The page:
Arrest warrants for Candians behind Sky ECC cryptophone networks used by organised crime

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US prosecutors have issued arrest warrants for two executives of Sky Global, which ran the largest  encrypted phone service, following an international police operation to penetrate the company’s network and harvest “hundreds of millions” of messages.

A federal grand jury in the US has indicted Sky Global’s Canadian Chief Executive Office, Jean-François Eap and Thomas Herman a former phone distributor for racketeering and knowingly facilitating the import and distribution of illegal drugs through the sale of encrypted communications devices.

The US arrest warrants, issued on 12 March 2021, follow a series of raids by Belgian and Dutch Police on suspected drug traffickers following a joint operation with French law enforcement that harvested supposedly secure messages from the Sky ECC phone network.

Phantom Secure

Sky Global is the second encrypted phone network to face legal action in the Southern District of California. In 2018 executives of another encrypted phone network, Phantom Secure – also based in Canada – were indicted for providing encrypted mobile devices to criminal groups.

Phantom Secure’s chief executive, Vincent Ramos, pleaded guilty and admitted that he and others facilitated the distribution of drugs around the world by supplying encrypted communications devices to thwart law enforcement.

Sky Global, based in Vancouver Canada, supplied encrypted phones to 70,000 users world wide. It installed sophisticated encryption software on iPhones, Google Pixel, Blackberry and Nokia handsets, which routed encrypted text messages through servers in France and Canada, the indictment claims. The company used proxy servers to hide their location.

Plausible deniability

Sky Global’s employees and distributors are accused of adopting a “ask nothing/do nothing” approach towards its clients following the take down of Phantom Secure, in order to be able to plausibly deny knowledge of their client’s illegal activities.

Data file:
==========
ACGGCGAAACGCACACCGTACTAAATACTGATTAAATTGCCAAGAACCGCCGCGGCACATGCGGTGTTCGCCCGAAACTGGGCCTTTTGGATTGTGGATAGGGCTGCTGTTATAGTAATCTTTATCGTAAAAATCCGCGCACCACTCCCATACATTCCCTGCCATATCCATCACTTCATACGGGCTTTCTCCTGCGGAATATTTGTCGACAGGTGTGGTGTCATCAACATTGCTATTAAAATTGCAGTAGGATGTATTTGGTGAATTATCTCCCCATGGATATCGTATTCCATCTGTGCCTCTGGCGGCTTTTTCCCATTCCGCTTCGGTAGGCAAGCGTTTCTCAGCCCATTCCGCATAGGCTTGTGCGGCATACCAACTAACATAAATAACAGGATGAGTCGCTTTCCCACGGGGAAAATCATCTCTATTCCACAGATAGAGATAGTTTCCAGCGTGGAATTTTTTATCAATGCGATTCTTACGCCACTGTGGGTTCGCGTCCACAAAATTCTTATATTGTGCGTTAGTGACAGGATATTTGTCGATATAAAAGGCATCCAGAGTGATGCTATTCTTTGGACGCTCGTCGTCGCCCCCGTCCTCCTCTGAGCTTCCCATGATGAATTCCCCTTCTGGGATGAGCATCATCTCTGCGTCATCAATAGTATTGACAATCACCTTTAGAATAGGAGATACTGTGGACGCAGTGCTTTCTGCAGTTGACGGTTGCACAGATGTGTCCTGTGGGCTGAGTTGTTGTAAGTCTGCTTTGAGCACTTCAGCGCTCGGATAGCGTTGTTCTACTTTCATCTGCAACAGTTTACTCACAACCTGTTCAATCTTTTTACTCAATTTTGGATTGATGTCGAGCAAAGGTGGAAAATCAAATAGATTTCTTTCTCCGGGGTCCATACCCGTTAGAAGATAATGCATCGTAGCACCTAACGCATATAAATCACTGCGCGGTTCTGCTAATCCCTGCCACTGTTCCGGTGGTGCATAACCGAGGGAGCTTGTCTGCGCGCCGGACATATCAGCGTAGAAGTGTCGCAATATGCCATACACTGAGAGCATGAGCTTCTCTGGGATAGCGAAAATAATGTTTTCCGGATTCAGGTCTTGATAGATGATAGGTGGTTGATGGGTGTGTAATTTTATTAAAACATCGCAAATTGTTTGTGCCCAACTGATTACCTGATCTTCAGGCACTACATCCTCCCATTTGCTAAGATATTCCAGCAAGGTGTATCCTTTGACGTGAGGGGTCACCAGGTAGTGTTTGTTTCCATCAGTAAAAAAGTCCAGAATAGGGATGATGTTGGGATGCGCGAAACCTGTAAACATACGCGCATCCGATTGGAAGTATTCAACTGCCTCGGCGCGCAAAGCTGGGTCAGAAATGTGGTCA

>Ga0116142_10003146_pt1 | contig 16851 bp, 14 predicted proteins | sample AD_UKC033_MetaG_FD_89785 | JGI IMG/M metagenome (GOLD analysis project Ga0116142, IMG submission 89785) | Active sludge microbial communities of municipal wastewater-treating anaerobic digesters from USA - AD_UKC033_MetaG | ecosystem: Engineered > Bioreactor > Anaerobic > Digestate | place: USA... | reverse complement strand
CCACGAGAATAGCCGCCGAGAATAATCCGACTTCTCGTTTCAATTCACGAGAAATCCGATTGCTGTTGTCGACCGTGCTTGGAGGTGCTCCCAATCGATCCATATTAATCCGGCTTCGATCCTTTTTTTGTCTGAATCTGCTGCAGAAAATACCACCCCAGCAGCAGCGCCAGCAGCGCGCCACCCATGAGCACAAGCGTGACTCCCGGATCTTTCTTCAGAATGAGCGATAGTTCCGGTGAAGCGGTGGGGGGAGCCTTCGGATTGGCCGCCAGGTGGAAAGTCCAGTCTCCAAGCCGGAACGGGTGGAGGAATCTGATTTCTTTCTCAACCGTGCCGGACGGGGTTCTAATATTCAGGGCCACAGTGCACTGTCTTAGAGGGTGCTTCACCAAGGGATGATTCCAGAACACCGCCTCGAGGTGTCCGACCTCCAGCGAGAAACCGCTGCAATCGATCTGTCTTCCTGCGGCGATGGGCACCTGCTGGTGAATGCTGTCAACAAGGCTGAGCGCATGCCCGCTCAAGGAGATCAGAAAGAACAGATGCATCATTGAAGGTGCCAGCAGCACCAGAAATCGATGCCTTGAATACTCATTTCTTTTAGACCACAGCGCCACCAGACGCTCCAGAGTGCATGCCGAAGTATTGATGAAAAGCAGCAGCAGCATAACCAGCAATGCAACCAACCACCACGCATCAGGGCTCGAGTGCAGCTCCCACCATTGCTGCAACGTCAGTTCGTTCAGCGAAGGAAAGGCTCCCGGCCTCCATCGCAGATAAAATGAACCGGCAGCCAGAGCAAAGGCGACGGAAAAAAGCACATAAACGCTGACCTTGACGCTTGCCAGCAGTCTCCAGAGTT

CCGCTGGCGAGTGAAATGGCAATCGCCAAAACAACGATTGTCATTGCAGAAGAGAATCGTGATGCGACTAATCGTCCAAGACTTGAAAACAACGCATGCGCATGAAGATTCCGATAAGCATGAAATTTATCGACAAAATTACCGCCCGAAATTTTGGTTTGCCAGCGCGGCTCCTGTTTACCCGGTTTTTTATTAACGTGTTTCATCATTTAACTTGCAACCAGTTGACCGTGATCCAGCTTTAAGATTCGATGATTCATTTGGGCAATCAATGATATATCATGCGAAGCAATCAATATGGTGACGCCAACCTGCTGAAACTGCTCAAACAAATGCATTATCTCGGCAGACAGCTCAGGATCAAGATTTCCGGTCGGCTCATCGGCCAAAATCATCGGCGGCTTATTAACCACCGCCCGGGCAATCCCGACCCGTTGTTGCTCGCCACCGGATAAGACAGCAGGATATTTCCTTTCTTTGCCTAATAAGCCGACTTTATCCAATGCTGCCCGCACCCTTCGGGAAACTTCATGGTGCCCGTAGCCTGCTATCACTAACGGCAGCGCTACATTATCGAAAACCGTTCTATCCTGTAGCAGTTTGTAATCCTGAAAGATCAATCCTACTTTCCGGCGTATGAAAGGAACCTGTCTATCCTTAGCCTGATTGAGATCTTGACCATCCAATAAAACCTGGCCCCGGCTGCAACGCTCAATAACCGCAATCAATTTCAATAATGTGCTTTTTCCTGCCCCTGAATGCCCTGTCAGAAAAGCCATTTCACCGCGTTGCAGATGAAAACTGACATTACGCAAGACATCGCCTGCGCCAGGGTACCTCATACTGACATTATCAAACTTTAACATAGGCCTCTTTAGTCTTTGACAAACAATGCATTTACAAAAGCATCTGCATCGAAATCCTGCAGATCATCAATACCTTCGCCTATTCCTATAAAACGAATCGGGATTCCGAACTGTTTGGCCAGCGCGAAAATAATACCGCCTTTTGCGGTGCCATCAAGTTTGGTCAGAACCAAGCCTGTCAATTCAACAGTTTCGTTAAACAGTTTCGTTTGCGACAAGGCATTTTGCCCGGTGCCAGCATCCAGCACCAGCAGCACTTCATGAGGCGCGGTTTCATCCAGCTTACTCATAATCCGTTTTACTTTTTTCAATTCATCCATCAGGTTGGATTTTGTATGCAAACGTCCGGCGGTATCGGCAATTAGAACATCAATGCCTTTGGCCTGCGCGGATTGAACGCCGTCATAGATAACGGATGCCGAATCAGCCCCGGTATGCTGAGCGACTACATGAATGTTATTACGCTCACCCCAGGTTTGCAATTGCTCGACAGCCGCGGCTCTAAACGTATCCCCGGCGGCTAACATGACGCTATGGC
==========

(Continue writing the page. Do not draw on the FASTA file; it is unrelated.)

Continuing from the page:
People who worked with Sky Global or acted as phone distributors remained anonymous to each other and only interacted with phone uses, using their user names, email handles or nicknames, rather than client’s real names.

They are also accused of remotely deleting the contents of Sky ECC mobiles or suspending the phone service if it was suspected that an informant or law enforcement officer was using a phone as part of an investigation.

The company protected the identity of its customers by selling phones using crypto-currencies, including Bitcoin, which facilitated the laundering of customers “ill gotten gains”, the indictment claims. It’s administrators and distributors ran shell companies to hide the proceeds of encrypted phone sales.

The company is accused of generating profits of hundreds of millions of dollars for over ten years by facilitating transnational crime networks. It operated throughout the world, including Canada Columbia, Mexico, Belgium, Netherlands, Australia and the US.

The phones, known as Sky ECC, were sold online or through “authorised partners” for between €900 and €2,000, depending on the model. Sky Global’s technical team modified the phones to remove GPS, camera, internet and voice communications, to secure the devices. Subscriptions cost between $1,200 to $2,000 for six months.

Parallels with EncroChat

The French, Dutch and Belgian investigation into Sky ECC has strong parallels with an operation by the French to penetrate the EncroChat encrypted phone network, shut down in June 2020.

The UK’s National Crime Agency has made hundreds of arrests after the French Gendarmerie shared huge volumes of messages harvested from the network by a software “implant” with British investigators.

The UK’s investigation, dubbed Venetic, led to the seizure of cash, firearms including AK47 assault rifles, submachine guns and grenades, m ultiple luxury cars and luxury watches and  tonnes of class A and B drugs.

Passing off

Sky EC claimed in a statement last week before the arrest warrants were issued that a reseller has had been selling unauhorised phones from the defunct website

“We know that someone has been passing themselves off as an official reseller of Sky ECC for some time and we have been trying to shut it down through legal channels for almost two years,” said CEO Jean-François Eap in the statement.

The company said that photographs issues by the Belgian police, showed a modified phone, rather than the standard Sky ECC app.

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